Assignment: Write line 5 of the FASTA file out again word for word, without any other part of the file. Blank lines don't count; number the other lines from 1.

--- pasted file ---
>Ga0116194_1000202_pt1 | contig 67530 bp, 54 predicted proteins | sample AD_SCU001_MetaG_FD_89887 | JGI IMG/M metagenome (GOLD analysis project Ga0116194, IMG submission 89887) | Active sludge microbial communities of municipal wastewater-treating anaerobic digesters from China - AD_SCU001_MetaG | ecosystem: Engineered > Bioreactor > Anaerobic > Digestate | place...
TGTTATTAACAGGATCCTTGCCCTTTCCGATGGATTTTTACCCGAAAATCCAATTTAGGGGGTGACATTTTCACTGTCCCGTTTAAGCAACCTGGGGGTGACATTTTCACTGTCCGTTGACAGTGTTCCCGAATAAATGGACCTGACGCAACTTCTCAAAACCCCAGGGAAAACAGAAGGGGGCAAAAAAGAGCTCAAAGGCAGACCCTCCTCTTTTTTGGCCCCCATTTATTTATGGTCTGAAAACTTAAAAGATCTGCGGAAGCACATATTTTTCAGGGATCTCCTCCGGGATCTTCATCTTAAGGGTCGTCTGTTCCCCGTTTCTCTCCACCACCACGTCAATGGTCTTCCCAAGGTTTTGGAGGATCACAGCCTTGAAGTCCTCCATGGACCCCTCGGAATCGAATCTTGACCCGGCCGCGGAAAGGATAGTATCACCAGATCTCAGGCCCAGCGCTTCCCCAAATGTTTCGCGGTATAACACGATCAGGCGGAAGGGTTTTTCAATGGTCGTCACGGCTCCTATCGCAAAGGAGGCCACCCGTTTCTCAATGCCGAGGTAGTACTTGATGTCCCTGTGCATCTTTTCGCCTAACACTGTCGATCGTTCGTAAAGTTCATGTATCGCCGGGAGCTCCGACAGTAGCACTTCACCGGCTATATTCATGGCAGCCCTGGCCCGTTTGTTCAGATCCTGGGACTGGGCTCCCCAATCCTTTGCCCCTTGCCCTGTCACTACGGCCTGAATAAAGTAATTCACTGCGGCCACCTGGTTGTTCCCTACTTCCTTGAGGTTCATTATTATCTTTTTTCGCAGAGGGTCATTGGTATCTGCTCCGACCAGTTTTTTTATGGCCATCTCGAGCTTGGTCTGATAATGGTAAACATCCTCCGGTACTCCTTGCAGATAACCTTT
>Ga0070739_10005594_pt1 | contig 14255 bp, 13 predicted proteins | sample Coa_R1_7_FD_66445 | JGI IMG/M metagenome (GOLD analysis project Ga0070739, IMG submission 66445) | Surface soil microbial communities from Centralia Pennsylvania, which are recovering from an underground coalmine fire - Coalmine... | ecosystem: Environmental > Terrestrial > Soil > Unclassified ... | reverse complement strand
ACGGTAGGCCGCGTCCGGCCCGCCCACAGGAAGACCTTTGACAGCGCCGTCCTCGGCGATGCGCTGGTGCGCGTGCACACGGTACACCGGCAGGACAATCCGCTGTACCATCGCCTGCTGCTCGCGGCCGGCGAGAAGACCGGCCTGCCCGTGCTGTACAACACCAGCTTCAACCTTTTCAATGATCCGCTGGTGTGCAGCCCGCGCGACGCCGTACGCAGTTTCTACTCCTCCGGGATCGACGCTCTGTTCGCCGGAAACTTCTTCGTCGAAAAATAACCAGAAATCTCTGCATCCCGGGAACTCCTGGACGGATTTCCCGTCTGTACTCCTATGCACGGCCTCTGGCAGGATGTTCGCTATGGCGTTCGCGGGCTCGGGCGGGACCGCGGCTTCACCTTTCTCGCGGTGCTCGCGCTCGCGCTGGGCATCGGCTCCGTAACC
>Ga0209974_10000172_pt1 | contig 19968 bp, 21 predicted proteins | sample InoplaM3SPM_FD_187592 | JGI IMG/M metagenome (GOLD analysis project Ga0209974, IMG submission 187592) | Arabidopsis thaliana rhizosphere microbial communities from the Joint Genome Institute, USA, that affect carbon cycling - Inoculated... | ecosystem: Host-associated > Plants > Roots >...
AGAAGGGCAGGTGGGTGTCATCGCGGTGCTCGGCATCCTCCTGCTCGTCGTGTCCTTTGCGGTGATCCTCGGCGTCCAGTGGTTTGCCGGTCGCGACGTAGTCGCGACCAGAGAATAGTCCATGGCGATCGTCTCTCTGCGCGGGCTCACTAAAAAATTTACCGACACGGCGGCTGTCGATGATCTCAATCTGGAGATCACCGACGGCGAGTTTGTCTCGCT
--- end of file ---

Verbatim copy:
>Ga0209974_10000172_pt1 | contig 19968 bp, 21 predicted proteins | sample InoplaM3SPM_FD_187592 | JGI IMG/M metagenome (GOLD analysis project Ga0209974, IMG submission 187592) | Arabidopsis thaliana rhizosphere microbial communities from the Joint Genome Institute, USA, that affect carbon cycling - Inoculated... | ecosystem: Host-associated > Plants > Roots >...